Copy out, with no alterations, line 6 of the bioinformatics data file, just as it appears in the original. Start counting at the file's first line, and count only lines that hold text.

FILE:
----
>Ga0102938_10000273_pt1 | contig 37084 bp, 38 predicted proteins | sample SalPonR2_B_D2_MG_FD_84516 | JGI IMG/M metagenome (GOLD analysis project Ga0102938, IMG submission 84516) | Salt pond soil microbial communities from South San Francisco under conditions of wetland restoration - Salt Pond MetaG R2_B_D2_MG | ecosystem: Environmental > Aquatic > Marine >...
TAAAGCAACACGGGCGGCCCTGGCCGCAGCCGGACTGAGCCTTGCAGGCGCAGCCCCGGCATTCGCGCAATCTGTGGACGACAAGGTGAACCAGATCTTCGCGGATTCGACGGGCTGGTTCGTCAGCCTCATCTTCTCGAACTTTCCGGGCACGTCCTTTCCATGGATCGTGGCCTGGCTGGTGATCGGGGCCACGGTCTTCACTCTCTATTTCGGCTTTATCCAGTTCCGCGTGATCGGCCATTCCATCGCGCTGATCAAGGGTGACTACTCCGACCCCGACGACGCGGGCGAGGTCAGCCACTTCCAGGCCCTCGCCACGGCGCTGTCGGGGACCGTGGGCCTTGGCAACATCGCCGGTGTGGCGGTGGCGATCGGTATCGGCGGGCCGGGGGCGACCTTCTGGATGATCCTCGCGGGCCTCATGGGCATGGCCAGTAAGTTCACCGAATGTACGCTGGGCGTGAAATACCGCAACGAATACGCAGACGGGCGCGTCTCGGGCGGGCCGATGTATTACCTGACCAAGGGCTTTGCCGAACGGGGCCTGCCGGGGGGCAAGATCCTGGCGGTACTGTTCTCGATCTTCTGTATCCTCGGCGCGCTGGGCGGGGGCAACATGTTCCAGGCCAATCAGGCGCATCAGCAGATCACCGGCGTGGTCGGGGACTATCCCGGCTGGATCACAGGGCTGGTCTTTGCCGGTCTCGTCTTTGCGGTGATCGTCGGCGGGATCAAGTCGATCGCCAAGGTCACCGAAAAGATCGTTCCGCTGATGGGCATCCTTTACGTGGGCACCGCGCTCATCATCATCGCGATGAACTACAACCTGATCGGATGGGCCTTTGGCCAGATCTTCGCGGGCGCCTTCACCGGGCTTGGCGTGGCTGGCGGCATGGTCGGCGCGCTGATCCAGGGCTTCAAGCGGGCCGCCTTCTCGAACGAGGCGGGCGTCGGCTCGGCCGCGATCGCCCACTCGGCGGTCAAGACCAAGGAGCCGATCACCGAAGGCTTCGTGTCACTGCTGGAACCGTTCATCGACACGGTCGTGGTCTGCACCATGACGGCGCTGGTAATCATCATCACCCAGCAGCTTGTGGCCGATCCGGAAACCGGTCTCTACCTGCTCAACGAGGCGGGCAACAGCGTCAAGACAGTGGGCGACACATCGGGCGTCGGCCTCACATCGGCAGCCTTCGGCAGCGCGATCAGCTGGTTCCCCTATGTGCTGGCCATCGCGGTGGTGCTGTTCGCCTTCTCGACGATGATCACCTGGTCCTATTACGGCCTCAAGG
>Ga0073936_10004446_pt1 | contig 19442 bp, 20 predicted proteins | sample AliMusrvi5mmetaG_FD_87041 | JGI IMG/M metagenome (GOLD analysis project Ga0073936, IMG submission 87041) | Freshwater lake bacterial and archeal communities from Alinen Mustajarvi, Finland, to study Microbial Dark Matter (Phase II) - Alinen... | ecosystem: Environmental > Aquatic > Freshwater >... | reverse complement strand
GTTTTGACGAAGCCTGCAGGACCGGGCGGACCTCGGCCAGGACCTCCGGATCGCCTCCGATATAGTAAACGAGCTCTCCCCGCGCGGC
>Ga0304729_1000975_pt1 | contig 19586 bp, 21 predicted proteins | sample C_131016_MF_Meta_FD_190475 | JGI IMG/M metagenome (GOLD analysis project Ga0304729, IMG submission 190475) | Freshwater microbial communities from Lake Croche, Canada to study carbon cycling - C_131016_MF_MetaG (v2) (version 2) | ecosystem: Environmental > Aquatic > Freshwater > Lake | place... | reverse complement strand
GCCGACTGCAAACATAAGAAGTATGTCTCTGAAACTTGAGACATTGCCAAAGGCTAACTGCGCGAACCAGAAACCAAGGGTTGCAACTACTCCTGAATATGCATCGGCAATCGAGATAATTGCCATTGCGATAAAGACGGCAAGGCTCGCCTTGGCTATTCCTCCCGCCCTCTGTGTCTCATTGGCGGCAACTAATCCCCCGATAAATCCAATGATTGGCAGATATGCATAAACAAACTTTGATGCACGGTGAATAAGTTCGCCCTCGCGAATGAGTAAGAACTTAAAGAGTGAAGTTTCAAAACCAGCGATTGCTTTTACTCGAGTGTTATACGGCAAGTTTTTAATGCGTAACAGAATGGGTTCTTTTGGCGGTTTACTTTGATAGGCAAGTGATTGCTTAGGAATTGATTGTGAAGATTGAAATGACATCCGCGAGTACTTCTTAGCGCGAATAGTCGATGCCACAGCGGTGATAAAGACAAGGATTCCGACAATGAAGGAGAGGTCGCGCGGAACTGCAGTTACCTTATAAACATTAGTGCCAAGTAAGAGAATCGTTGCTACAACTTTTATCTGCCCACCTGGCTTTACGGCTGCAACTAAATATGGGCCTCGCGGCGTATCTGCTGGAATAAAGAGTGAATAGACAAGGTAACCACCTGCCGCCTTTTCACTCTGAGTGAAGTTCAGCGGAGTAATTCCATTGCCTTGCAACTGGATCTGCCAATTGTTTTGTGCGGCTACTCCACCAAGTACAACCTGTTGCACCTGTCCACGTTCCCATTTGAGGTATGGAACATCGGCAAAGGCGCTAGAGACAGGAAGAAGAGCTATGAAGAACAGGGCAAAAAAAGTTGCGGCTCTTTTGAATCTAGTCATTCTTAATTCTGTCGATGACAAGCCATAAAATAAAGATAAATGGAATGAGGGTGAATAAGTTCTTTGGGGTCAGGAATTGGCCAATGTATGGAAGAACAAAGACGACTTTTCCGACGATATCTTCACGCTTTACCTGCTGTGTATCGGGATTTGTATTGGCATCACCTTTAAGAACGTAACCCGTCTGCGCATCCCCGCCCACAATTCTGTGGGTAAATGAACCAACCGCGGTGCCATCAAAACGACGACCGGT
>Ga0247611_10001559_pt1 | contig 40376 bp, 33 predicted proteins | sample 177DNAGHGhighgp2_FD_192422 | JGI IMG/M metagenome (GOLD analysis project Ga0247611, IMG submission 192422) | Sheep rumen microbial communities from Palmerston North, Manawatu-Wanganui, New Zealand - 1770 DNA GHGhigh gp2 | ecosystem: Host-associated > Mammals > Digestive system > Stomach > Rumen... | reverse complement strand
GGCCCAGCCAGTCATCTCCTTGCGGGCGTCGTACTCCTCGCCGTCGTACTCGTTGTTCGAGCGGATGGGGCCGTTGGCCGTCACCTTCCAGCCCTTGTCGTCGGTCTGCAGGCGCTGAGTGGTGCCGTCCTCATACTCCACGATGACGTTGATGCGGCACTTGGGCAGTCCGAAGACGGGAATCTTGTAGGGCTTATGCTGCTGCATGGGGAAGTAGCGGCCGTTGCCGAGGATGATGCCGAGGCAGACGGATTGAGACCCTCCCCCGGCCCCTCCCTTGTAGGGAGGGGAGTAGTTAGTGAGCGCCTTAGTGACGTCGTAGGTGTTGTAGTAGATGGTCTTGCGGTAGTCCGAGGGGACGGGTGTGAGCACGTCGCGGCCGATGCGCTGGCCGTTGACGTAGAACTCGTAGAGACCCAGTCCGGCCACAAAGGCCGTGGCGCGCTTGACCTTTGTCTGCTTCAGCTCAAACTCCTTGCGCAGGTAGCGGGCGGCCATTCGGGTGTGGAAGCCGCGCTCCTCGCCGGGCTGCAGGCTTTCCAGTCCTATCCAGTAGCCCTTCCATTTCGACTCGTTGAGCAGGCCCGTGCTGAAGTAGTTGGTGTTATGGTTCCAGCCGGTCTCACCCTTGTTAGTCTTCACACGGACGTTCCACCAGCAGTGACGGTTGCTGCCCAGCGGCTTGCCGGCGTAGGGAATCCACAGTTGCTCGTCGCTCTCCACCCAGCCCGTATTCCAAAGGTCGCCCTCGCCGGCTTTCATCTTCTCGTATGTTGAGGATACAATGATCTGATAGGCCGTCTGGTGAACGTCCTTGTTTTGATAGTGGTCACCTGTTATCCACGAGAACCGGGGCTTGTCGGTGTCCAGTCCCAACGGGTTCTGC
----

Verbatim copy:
GCCGACTGCAAACATAAGAAGTATGTCTCTGAAACTTGAGACATTGCCAAAGGCTAACTGCGCGAACCAGAAACCAAGGGTTGCAACTACTCCTGAATATGCATCGGCAATCGAGATAATTGCCATTGCGATAAAGACGGCAAGGCTCGCCTTGGCTATTCCTCCCGCCCTCTGTGTCTCATTGGCGGCAACTAATCCCCCGATAAATCCAATGATTGGCAGATATGCATAAACAAACTTTGATGCACGGTGAATAAGTTCGCCCTCGCGAATGAGTAAGAACTTAAAGAGTGAAGTTTCAAAACCAGCGATTGCTTTTACTCGAGTGTTATACGGCAAGTTTTTAATGCGTAACAGAATGGGTTCTTTTGGCGGTTTACTTTGATAGGCAAGTGATTGCTTAGGAATTGATTGTGAAGATTGAAATGACATCCGCGAGTACTTCTTAGCGCGAATAGTCGATGCCACAGCGGTGATAAAGACAAGGATTCCGACAATGAAGGAGAGGTCGCGCGGAACTGCAGTTACCTTATAAACATTAGTGCCAAGTAAGAGAATCGTTGCTACAACTTTTATCTGCCCACCTGGCTTTACGGCTGCAACTAAATATGGGCCTCGCGGCGTATCTGCTGGAATAAAGAGTGAATAGACAAGGTAACCACCTGCCGCCTTTTCACTCTGAGTGAAGTTCAGCGGAGTAATTCCATTGCCTTGCAACTGGATCTGCCAATTGTTTTGTGCGGCTACTCCACCAAGTACAACCTGTTGCACCTGTCCACGTTCCCATTTGAGGTATGGAACATCGGCAAAGGCGCTAGAGACAGGAAGAAGAGCTATGAAGAACAGGGCAAAAAAAGTTGCGGCTCTTTTGAATCTAGTCATTCTTAATTCTGTCGATGACAAGCCATAAAATAAAGATAAATGGAATGAGGGTGAATAAGTTCTTTGGGGTCAGGAATTGGCCAATGTATGGAAGAACAAAGACGACTTTTCCGACGATATCTTCACGCTTTACCTGCTGTGTATCGGGATTTGTATTGGCATCACCTTTAAGAACGTAACCCGTCTGCGCATCCCCGCCCACAATTCTGTGGGTAAATGAACCAACCGCGGTGCCATCAAAACGACGACCGGT